Phnom Penh literally translates as Penh's hill', taking its name frpm Wat Phnom or 'the hill temple'. Folklore speaks of the year 1372 and a koki tree floating down the Tonle Sap river. A wealthy woman, the money left to her by her late husband, spotted this tree and inside found four bronze statues of Buddha and a single statue to Vishnu in stone. She ordered the villagers to use the wood from the koki tree to build a templee housing the four Buddhas on the summit, with a shrine for the image of Vishnu just below on the slope. Penh's Hill is not immediately apparent, being just 90 feet high. Yet this is not the city's official name but should correctly be Krong Chaktomuk Mongkoi Sakal Kampuchea Thipadei Sereythor Inhabot Roth Reach Seima Maha Nokor. Named King Ponhea Yat and meaning 'the place of four rivers that gives the happiness and success of Khmer Kingdom, the highest leader as well as impregnable city of the God Indra of the great kingdom', this is usually abbreviated as Krong Chaktomok or 'the city of four faces'.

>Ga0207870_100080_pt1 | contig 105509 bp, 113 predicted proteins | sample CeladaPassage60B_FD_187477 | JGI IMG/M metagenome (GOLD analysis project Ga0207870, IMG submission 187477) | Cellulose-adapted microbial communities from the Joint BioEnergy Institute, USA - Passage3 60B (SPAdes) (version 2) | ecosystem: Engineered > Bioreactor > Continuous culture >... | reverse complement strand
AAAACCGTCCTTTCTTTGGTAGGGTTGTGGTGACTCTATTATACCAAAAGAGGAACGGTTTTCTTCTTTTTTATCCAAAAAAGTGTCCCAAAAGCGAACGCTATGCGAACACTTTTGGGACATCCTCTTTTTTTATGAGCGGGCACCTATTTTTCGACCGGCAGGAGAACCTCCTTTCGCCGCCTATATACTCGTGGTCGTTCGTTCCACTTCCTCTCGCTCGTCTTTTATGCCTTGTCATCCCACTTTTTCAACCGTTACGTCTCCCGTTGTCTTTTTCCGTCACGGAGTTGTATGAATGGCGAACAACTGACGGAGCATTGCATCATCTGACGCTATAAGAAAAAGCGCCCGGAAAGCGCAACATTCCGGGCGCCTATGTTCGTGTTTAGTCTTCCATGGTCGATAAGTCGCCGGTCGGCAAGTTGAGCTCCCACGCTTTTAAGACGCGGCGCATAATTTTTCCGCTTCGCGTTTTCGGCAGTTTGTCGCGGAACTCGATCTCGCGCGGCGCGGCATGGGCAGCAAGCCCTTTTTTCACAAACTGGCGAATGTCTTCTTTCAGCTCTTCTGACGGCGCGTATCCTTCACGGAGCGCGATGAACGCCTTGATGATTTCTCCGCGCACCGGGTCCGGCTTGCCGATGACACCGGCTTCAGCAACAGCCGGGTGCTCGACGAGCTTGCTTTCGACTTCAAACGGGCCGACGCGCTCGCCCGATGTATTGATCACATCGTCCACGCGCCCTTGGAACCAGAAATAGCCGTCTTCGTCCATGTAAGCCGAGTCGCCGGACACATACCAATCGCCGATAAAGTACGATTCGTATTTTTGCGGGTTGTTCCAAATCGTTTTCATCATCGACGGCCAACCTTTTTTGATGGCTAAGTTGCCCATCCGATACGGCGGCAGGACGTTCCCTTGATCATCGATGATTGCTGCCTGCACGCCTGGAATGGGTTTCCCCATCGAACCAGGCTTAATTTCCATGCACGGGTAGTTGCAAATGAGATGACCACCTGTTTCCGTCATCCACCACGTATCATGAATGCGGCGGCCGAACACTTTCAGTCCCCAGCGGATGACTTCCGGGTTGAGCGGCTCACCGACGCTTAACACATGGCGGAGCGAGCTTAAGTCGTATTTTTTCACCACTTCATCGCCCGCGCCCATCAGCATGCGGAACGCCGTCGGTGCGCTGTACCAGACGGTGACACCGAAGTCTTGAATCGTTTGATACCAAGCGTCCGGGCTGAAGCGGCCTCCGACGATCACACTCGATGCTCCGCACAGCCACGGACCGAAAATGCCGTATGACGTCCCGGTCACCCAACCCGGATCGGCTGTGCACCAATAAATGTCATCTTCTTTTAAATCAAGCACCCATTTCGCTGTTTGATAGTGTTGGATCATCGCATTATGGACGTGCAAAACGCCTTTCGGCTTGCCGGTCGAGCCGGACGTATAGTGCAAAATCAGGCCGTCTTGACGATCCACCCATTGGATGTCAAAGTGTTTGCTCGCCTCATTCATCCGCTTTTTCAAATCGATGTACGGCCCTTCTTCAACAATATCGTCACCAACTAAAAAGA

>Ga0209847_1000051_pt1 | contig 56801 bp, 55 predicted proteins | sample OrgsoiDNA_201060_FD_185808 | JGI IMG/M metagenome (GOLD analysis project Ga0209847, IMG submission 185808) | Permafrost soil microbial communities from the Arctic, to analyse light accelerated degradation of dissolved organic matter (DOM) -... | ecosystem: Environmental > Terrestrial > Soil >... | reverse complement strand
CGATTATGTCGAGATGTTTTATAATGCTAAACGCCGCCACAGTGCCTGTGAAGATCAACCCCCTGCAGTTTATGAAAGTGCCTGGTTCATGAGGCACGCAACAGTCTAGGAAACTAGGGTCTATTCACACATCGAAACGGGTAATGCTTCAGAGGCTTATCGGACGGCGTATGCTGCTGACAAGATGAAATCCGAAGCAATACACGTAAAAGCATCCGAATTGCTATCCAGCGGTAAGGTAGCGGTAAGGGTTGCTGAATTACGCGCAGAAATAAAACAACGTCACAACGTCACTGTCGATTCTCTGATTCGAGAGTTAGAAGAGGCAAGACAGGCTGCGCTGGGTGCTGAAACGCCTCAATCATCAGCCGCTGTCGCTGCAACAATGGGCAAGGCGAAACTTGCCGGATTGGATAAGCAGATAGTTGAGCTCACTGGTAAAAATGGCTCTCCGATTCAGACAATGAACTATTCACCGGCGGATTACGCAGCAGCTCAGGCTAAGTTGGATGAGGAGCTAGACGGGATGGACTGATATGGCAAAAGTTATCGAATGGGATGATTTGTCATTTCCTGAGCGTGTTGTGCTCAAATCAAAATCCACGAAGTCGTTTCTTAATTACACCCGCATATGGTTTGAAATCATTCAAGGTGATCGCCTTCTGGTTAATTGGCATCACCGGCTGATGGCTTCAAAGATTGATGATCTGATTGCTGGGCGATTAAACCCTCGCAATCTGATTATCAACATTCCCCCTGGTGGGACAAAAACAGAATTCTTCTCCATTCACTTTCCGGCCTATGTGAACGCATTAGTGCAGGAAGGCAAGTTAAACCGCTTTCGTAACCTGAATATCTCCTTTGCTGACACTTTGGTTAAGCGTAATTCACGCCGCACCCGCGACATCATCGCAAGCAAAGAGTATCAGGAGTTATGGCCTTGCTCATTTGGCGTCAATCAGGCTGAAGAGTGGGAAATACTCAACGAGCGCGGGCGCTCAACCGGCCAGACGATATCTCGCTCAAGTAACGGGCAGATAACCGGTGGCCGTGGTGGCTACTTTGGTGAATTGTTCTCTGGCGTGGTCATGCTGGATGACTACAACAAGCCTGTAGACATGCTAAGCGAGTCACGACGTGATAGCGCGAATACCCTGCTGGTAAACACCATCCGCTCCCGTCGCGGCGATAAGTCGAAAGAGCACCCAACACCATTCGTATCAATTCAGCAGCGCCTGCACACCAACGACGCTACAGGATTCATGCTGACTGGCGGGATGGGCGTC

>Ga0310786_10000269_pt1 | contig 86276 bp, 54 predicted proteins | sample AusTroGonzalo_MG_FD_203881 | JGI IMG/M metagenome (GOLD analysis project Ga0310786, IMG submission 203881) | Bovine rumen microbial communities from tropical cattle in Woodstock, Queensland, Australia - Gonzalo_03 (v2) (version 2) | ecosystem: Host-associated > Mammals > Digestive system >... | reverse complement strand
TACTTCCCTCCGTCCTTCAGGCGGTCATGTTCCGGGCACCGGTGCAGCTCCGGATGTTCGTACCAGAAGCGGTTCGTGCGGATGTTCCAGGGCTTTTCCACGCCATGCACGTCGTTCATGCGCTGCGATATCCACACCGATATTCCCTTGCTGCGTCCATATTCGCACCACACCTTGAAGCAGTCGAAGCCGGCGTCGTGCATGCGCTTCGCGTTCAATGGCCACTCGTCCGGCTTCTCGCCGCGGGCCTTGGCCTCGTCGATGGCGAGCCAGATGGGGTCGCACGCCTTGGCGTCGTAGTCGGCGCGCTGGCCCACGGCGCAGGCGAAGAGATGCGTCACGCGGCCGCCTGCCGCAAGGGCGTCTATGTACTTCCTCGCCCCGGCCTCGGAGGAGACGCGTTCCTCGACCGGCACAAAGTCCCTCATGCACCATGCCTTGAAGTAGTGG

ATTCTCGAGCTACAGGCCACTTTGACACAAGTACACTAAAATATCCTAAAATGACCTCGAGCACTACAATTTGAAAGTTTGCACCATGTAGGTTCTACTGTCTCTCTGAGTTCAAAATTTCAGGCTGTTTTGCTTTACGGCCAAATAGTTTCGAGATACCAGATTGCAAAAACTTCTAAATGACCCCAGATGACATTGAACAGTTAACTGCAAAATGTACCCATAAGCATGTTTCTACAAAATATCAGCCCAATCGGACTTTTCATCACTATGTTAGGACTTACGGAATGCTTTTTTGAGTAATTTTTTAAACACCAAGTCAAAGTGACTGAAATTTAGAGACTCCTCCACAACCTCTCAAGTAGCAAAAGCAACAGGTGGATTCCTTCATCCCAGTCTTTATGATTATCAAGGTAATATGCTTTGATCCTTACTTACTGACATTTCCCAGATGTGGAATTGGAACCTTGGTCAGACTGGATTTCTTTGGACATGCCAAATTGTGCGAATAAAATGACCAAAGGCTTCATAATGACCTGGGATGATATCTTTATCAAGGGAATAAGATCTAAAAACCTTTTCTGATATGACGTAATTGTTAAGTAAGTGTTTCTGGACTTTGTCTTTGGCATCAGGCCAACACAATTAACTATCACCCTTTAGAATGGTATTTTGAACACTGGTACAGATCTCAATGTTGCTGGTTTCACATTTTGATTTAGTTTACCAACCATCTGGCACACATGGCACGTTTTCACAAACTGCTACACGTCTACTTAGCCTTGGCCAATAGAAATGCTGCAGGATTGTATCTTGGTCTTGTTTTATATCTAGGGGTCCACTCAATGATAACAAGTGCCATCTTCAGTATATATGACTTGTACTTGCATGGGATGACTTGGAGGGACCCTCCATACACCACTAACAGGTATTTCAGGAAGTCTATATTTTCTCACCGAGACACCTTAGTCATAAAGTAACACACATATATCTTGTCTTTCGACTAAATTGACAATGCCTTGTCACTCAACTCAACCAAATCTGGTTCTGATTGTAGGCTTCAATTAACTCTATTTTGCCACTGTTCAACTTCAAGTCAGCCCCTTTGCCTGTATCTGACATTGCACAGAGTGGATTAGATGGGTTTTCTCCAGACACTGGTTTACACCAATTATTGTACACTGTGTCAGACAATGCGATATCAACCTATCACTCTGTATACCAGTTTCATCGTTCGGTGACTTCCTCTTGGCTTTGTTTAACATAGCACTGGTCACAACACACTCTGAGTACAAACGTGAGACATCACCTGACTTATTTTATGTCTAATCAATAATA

Battambang is another name to derive from legendary sources. Here the name means 'loss of staff' and comes from the tale of Preah Bat Dambang Kranhoung, where a farmer became king - Preah Bat Dambang Kranhoung means 'king of Kranhoung stick'. Said stick was carried by the farmer when he fought alongside Khmer soldiers to liberate this Siam-occupied territory. It was because of his heroic actions he was nominated as king but soon found himself deposed by a younger man. He threw the now sacred black stick at the usurper but its powers were no more and the farmer lost both the stick and his throne.

Siem Reap has similar beginnings to Battambang. Here the name translates as 'Siam defeated', itself likely suggested by the earlier name under Siamese rule when Siemmarat meant 'Siam's territory'.